Why did Jessica Alba start The Honest Company? How much does Jessica Alba make from The Honest Company?

Jessica Alba starred as exotic dancer Nancy Callahan in the neo-noir crime anthology film Sin City in 2005. The film was directed by Robert Rodriguez and based on Frank Miller’s graphic novel of the same name.

Despite her lack of familiarity with the novel previous to her involvement, Alba happily accepted the opportunity to collaborate with Rodriguez. Sin City was a critical success, grossing $158.8 million worldwide. Alba won an MTV Movie Award for Sexiest Performance for her performance.

Alba played the Marvel Comics character Invisible Woman in the film Fantastic Four the same year.

According to The Guardian, there is a paradox in the film because Alba’s character was initially admitted to the plot based on her beauty, despite the fact that her superpower was the ability to turn invisible.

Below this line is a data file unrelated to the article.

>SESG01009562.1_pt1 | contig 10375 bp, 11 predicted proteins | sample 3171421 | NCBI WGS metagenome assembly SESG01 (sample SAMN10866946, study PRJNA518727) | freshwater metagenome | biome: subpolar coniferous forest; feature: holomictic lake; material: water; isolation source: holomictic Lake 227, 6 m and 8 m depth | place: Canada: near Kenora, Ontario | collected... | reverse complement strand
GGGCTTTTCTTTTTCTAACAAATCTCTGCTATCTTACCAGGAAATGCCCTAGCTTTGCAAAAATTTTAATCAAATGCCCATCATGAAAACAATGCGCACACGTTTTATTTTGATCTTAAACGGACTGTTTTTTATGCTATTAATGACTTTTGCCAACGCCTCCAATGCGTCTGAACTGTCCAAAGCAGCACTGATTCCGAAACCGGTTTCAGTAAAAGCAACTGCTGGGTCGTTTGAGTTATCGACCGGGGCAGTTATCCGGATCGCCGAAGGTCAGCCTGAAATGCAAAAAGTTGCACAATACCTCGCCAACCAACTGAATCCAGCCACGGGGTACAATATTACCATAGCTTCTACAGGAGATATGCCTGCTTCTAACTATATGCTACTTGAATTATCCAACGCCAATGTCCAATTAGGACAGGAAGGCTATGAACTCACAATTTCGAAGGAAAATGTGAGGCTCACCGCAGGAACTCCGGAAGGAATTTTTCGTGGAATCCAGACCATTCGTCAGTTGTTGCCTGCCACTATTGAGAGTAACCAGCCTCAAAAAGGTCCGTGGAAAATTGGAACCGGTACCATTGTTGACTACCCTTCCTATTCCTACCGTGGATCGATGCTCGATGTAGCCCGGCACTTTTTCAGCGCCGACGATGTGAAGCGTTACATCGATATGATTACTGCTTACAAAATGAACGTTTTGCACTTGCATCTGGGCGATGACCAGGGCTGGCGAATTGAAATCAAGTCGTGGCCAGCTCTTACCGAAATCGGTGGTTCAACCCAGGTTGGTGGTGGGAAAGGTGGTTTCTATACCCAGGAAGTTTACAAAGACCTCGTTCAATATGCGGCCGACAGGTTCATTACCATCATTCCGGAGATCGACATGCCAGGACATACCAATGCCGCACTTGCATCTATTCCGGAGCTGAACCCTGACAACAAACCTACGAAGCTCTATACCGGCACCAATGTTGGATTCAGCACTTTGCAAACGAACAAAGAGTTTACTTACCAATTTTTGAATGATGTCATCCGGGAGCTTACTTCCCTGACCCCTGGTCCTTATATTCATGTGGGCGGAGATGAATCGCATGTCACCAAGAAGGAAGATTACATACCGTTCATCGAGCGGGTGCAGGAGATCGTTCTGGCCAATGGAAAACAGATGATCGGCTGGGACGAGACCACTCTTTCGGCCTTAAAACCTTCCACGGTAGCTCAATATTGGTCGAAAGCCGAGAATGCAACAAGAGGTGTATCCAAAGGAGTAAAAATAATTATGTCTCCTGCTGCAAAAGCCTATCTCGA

Despite receiving negative reviews, the picture was a commercial success, collecting $333.5 million globally. Alba was nominated for Best Hero and Best On-Screen Team at the MTV Movie Awards.

Alba’s last film of 2005 was the thriller Into the Blue, in which she co-starred with Paul Walker. The plot centers around a couple who become involved with a drug lord after discovering the illegal cargo of a sunken flight.

Despite the film’s modest box office returns (a worldwide sum of $44.4 million), Alba’s performance demonstrated her versatility as an actress.

Why did Jessica Alba start The Honest Company?

According to the legend, during Alba’s baby shower for her first child, Honor, in 2008, she washed some of her presents using a well-known detergent brand. She developed unsightly red welts right away. She then started to worry about what such exposure to others would do to a baby with even more delicate skin.

How much does Jessica Alba make from The Honest Company?

Alba received close to $8 million in compensation in 2021, the majority of which came in the form of a $6 million stock grant, according to the Honest Company’s proxy.